The largest documented whale shark ever was caught on November 11, 1947. Fishermen near Baba Island, Pakistan spent three hours dragging it back to shore where it was measured at 41 ½ ft. long and 23 ft. wide. The weight was taken on a commercial fish scale and came out to just over 47,000 lb.
Even though the Baba Island whale shark is the largest documented fish, there are several accounts of gigantic whale sharks being observed or even caught but none of these have sufficient documentation for the claims to be authenticated. Still, there is no reason to believe that creatures of the reports sizes don’t exist. The ocean is largely unexplored and with diving depths recorded as deep as 2300 ft. the largest of the whale sharks may simply be swimming in places we haven’t yet looked.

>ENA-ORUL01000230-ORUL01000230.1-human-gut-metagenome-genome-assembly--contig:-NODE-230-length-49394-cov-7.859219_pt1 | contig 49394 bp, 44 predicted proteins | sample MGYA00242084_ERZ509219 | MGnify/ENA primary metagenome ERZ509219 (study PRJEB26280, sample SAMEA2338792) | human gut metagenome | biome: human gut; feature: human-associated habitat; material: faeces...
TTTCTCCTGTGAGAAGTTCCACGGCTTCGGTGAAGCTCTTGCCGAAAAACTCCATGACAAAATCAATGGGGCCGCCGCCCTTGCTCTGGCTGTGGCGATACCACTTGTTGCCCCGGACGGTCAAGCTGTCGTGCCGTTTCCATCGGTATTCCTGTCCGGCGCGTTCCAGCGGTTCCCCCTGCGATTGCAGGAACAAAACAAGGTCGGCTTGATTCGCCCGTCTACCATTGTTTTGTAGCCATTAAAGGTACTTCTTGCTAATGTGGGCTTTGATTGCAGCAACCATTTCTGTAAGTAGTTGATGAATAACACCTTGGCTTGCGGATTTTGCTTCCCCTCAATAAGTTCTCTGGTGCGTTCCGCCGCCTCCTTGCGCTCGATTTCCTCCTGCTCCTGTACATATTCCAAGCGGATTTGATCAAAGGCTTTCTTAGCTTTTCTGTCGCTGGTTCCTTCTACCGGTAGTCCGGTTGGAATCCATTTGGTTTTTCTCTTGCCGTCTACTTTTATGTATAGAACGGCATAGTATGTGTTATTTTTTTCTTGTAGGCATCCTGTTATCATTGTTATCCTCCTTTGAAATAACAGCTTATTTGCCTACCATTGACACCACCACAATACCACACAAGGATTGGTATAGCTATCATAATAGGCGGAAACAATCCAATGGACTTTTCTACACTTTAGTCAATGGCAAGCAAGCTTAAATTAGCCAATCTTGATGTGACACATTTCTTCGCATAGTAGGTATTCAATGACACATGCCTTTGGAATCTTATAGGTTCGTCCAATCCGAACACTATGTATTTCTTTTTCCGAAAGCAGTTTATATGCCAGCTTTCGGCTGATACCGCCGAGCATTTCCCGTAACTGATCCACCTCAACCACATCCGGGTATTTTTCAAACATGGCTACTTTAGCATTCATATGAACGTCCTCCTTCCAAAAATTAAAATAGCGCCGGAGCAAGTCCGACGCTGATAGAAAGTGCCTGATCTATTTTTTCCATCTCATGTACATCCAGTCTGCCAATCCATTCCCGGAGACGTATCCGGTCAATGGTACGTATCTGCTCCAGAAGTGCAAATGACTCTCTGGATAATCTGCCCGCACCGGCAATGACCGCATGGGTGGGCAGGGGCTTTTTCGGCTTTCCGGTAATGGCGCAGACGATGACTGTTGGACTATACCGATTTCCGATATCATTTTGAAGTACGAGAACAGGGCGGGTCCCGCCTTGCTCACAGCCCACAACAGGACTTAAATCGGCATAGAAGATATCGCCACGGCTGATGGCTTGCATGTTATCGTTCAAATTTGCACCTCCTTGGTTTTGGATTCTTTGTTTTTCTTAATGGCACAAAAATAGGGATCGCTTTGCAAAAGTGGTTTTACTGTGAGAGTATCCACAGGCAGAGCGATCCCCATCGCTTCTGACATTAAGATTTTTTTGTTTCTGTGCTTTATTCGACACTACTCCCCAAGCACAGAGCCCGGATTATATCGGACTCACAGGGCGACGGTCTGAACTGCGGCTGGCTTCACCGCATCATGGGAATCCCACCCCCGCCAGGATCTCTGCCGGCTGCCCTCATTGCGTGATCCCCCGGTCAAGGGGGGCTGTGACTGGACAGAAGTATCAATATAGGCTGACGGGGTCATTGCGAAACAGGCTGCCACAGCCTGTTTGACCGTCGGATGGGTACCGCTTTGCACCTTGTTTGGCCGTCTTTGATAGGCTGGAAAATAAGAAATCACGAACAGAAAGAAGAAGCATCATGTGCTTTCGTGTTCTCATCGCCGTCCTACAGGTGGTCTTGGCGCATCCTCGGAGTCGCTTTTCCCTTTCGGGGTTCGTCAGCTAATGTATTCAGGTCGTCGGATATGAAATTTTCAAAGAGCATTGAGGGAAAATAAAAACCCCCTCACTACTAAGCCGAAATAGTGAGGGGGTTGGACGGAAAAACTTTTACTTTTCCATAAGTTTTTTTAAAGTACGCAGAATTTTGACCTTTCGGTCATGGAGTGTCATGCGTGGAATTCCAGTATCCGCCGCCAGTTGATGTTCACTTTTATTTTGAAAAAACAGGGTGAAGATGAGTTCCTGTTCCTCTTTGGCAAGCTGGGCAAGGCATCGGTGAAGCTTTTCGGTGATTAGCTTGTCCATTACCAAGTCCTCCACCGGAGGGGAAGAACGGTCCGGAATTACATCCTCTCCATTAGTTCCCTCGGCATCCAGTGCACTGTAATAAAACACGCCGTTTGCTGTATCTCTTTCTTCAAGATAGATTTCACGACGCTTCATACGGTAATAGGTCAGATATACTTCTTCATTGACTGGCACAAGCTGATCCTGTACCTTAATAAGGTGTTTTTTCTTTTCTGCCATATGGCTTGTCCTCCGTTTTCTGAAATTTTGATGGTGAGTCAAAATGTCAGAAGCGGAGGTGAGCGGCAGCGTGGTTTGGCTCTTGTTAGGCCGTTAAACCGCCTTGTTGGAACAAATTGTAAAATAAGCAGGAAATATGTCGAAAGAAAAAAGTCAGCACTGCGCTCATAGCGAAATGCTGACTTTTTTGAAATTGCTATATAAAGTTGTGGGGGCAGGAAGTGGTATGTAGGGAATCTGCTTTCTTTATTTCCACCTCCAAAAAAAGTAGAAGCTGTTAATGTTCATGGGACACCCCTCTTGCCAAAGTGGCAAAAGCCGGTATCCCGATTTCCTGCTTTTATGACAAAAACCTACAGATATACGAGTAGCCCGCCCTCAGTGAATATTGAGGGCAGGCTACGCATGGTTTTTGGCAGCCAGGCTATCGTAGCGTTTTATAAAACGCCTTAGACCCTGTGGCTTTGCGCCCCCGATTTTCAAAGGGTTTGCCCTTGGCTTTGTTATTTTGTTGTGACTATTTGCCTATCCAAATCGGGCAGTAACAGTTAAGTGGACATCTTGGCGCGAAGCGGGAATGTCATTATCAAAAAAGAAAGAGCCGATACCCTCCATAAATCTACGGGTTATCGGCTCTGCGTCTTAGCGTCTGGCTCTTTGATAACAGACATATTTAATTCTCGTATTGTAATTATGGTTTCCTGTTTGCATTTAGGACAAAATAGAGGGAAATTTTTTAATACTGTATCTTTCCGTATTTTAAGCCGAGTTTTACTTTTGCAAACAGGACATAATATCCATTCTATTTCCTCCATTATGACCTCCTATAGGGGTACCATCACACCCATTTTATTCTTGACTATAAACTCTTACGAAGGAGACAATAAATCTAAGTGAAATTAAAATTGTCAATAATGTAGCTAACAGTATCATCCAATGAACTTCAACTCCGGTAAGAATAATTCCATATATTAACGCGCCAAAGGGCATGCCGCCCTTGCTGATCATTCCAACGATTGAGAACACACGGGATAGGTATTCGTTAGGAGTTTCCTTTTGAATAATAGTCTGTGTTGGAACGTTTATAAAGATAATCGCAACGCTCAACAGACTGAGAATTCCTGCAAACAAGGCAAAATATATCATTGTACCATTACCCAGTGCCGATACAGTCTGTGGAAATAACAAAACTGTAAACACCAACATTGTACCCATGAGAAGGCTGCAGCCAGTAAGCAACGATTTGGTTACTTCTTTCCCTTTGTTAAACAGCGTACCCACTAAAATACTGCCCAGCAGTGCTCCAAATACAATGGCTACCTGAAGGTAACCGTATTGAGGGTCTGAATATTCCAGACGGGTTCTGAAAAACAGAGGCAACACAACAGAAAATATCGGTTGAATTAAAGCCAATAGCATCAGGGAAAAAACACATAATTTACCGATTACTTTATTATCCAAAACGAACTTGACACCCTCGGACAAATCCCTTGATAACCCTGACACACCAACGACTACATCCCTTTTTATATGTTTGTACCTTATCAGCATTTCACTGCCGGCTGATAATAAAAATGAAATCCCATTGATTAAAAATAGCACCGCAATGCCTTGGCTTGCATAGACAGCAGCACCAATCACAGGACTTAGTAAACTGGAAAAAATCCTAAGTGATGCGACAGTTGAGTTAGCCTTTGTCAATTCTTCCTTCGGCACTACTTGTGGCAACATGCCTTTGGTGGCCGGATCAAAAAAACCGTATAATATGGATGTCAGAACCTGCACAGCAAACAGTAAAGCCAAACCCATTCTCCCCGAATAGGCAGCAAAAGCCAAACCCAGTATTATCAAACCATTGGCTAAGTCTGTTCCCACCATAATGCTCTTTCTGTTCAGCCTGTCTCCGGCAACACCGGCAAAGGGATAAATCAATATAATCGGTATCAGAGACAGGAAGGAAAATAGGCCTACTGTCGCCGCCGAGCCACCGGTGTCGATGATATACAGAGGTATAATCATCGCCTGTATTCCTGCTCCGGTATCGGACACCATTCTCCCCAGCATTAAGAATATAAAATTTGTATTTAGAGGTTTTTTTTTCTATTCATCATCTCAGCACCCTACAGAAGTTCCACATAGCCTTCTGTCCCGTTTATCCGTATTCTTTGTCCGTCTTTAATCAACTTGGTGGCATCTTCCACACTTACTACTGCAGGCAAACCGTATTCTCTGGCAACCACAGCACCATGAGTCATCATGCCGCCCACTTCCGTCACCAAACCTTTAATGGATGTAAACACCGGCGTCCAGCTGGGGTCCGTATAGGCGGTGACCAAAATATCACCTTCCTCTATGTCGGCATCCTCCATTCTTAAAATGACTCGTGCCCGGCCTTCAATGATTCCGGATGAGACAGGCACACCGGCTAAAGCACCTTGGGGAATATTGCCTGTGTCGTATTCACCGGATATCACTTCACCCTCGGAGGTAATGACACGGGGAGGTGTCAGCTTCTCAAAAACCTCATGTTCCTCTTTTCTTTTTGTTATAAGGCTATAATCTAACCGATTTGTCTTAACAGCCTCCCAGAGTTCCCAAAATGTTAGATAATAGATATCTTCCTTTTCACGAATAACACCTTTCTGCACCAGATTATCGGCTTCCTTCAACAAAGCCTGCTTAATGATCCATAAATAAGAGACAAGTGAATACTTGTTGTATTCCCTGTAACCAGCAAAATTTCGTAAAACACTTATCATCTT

Edward Perceval Wright, while studying the species in 1868 near the Republic of Seychelles, claimed to have witnessed individual sharks approximately 50 ft long and relayed accounts by locals of some that were almost 70 ft in length.
Hugh M. Smith published a firsthand account of a huge fish caught in a bamboo trap in Thailand in 1919. This 1925 account stated that “the shark was too heavy to pull ashore, but Smith estimated that the shark was at least 56 ft long and weighed approximately 82,000 lb.
The 1934 account of a whale shark encounter with a ship named the Maurguani in the Southern Pacific Ocean tells of the ramming of the fish and its subsequent trouble as the fish became caught in the prow. The account claimed that 15 ft were visible on one side of the ship with 40 ft. more on the other.